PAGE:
Monday, October 18, 2010

Genesis Chapter 4 - Cain and Abel

Chapter 4 of Genesis is divided into three parts. The first part is the story of Cain and Abel we all have heard. The man and Eve have "relations" and Cain is born. Eve says "I have produced a man with the help of the Lord." Gen 4, 1. A reminder, I guess, that God has a hand in all creation - even procreation. Then Abel is born. Cain farms and Abel raises animals. "In the course of time" each brother beings an offering to God: Cain offers "the fruit of the soil" and Abel brings "one of the best firstlings of his flock." Gen 4, 3-4. God "looks with favor on Abel and his offering" but does not look with favor on Cain and his offering. Cain is pissed off, and God says something somewhat mysterious: "Why are you so resentful and crestfallen? If you do well, you can hold up your head; but if not, sin is a demon lurking at the door: his urge is toward you, yet you can be his master." Gen 4, 6-7.

I'll stop here to give my thoughts on the meaning of all this. I had always thought that Cain had offered less than his best "fruit of the soil," and there are many who believe that, but the Bible says no such thing. Therefore, I read this to be simply an instruction from God that the best offerings are animal sacrifices. One commenter I read said it was because the ground had been cursed by God after the Fall. Plausible, but it probably did not matter to Cain.

My reading of why Cain's offering was rejected informs my interpretation of God's caution to Cain regarding sin. I think God is telling Cain that he should not despair that he did not give the proper sacrifice; that there is no shame in that - presumably because Cain did not know. If he does despair over a lesson from God (animal offering better than vegetable offering), God warns, he will be more likely to sin, because his negative emotion will open the door to the "lurking demon" of sin.

God's warning is not well-taken by Cain and he kills Abel, spilling his blood on the soil. Gos knows this because "Abel's blood cries out to" God. Cain lies to God about what happened and God curses Cain to never be able to successfully till the soil again and banishes him. God also places his mark on Cain so that everyone will know that if someone kills Cain, he shall be "avenged sevenfold." Some have searched for a literal "mark." I prefer to interpret the mark telling us that God is the Judge, not man. Killing the killer is seven times worse than the original death. However, it is just as possible that God is warning others to avoid killing Cain because it would release Cain from God's curse. Some have adopted the mark for a racist ideology, claiming the mark is dark skin. In any event, Cain settles "in the land of Nod, east of Eden." Gen 4, 16. Apparently, the land of Nod is symbolic, as Nod means "the land of nomads," and as Cain cannot till the land successfully, he must travel.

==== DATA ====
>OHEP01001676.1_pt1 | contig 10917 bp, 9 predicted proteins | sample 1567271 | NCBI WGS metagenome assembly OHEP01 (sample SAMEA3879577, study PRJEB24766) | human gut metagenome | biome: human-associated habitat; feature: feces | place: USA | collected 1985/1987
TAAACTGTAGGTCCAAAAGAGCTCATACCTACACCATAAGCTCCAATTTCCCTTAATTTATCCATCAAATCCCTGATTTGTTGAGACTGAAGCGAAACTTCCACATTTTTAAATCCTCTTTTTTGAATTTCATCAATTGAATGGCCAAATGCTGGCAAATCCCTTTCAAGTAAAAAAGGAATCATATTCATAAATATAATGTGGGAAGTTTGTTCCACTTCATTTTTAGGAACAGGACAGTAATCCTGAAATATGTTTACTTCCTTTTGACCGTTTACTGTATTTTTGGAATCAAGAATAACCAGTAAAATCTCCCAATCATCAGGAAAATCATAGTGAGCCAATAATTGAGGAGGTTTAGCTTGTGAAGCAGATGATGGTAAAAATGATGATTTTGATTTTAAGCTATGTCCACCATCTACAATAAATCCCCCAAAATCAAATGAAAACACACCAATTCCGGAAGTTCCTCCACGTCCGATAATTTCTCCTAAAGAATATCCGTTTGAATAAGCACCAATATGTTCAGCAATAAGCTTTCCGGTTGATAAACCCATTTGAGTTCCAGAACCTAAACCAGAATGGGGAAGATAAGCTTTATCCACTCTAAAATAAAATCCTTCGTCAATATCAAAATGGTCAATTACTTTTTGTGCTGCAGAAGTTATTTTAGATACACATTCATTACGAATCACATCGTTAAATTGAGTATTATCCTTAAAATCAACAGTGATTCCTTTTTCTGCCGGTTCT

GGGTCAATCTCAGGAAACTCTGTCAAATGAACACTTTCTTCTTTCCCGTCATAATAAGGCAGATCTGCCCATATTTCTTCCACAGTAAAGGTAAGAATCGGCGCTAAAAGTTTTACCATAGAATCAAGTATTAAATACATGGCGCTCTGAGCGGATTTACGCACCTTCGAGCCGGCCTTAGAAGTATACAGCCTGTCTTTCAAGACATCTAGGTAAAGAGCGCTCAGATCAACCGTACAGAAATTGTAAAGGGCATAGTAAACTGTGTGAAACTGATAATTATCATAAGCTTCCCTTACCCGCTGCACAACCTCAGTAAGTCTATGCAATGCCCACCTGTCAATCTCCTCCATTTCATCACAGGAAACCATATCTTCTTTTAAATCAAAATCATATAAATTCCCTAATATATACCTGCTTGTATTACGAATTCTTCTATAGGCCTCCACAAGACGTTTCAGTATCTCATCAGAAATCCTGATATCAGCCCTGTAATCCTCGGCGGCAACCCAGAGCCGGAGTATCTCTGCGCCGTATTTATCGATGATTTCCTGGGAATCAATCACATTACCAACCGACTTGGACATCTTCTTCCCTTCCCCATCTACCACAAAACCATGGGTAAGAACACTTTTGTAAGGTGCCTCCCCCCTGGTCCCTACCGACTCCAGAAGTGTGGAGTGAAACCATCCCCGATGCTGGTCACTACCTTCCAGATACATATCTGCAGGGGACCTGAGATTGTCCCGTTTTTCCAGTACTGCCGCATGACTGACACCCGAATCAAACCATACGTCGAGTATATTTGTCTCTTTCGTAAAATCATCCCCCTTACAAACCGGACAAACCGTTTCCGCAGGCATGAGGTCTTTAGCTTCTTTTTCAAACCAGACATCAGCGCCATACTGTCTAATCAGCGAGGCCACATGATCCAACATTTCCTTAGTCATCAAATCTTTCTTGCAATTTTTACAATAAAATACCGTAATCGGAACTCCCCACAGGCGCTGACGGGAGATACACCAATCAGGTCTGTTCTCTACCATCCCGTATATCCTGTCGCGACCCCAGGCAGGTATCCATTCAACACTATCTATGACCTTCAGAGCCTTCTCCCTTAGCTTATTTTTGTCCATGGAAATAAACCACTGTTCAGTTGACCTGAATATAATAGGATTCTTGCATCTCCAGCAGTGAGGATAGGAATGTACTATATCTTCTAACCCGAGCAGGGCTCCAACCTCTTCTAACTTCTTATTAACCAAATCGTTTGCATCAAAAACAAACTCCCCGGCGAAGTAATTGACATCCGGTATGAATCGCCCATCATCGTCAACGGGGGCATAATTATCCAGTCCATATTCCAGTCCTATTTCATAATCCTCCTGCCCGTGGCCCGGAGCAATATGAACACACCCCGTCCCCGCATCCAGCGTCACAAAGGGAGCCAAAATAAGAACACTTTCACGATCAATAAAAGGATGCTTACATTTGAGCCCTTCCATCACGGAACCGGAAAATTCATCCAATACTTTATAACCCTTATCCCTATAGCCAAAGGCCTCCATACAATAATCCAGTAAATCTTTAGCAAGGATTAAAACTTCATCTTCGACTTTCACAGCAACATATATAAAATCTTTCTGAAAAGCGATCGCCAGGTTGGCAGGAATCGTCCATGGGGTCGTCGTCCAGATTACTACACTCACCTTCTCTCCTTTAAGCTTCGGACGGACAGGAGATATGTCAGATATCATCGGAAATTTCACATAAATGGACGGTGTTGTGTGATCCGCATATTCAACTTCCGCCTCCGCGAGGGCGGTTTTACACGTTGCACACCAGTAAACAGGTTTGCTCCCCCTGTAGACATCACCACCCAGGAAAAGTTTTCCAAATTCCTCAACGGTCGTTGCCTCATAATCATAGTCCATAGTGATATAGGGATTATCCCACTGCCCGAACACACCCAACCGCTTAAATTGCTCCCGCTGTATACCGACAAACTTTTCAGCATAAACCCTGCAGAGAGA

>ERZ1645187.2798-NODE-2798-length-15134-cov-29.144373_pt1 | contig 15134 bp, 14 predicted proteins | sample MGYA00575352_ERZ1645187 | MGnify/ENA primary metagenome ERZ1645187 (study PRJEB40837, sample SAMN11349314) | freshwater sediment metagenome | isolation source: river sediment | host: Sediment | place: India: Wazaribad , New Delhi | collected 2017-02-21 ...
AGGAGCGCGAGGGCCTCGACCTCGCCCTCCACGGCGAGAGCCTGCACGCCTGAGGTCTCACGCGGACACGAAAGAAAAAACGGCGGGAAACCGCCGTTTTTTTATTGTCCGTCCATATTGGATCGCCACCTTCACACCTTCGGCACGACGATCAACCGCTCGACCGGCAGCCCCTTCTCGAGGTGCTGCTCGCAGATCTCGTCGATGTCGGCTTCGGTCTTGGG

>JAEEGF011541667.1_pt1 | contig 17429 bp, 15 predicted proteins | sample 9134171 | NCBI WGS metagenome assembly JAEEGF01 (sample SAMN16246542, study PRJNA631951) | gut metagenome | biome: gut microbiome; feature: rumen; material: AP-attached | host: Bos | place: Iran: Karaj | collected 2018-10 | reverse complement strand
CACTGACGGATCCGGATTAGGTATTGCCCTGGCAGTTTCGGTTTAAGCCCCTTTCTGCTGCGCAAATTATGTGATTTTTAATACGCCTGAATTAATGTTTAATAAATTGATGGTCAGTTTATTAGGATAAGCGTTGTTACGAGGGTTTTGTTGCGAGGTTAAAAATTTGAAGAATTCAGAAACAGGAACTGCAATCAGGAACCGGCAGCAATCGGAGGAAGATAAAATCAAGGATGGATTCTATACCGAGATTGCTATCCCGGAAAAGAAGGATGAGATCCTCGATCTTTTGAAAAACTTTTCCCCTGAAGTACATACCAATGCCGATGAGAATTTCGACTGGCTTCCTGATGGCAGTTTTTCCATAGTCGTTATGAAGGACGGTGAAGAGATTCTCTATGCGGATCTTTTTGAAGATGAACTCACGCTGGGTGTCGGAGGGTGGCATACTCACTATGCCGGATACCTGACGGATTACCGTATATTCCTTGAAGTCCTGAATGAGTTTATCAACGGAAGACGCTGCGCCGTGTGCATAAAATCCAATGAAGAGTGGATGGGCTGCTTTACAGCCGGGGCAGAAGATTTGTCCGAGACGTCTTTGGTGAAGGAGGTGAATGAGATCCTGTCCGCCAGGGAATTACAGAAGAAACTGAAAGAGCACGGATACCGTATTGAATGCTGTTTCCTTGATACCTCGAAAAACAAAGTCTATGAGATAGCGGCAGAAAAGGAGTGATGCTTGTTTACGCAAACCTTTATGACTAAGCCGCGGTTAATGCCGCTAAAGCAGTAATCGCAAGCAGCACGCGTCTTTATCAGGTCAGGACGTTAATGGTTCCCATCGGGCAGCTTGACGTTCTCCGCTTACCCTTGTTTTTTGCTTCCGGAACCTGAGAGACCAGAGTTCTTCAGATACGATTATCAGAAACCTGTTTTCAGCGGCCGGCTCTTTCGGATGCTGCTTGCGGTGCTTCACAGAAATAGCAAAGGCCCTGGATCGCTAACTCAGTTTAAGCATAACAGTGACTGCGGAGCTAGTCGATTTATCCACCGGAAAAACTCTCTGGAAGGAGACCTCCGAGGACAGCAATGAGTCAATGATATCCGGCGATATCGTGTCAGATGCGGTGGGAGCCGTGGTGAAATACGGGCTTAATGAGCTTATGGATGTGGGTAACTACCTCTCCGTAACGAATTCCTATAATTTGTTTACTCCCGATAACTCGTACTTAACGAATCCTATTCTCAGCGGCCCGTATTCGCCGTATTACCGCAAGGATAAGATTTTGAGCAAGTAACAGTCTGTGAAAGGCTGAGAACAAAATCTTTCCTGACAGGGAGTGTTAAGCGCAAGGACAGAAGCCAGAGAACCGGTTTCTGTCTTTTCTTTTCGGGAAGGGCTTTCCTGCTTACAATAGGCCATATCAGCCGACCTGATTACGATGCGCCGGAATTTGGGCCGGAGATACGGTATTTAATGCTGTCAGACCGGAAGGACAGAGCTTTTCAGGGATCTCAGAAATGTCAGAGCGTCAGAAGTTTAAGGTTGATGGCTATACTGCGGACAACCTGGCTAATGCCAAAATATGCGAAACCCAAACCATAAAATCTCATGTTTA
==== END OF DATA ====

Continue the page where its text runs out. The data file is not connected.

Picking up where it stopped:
The second part of Chapter 4 reverts to a familiar form of a myth of how different skills came into being on the earth. Cain has "relations" with his wife (more on her in a minute) and we get a short genealogy of five more generations culminating in Lamech. Lamech has two wives and three sons and a daughter. Each of the sons is the forebearer of a human art: Jabal is the ancestor of those who dwell in tents and raise cattle; Jubal is the ancestor of musicians; and Tubalcain (the half-brother of the others) is the ancestor of forgers of bronze and iron. Tubalcain's sister, Naamah, is mentioned only in passing. Then Lamech tells his wives that he has killed a man and a boy for harming him and "if Cain is avenged sevenfold, then Lamech seventy-sevenfold." Gen 4, 23-24. Huh? Maybe this is just ego? Or maybe it is a warning that killing one who kills in self-defense such as Lamech is even worse than killing a cold-blooded killer like Cain.

Cain's wife is familiar issue to those of us who question the Bible. Where did she come from? I conjecture that we are learning that God created other humans, but not as blessed as those in Eden. God had given a special place for his most innocent creatures - man and Eve. It would seem logical that the un-blessed human was part of the parade of animals that the man rejected in Chapter 2 before God created Eve. The man must have seen that a flawed human was not suitable. Once the man and Eve are kicked out of Eden, the less blessed humans are fair game for "relations."

Finally, in a temporal twist, Chapter 4 returns to Adam - which the man is called for the first time in my translation. Adam and Eve again have "relations" and Seth is born "in place of Abel." Gen 4, 25. Seth then has a child named Enosh. Then, suddenly, we are told that "[a]t that time men began to invoke the Lord by name." From what I can tell from my little research, this is meant to be when humans began to identify themselves as worshippers of God - perhaps in opposition to those who ignored God; perhaps as opposed to the earlier humans who understood God as a greater being, but not necessarily one to worship.

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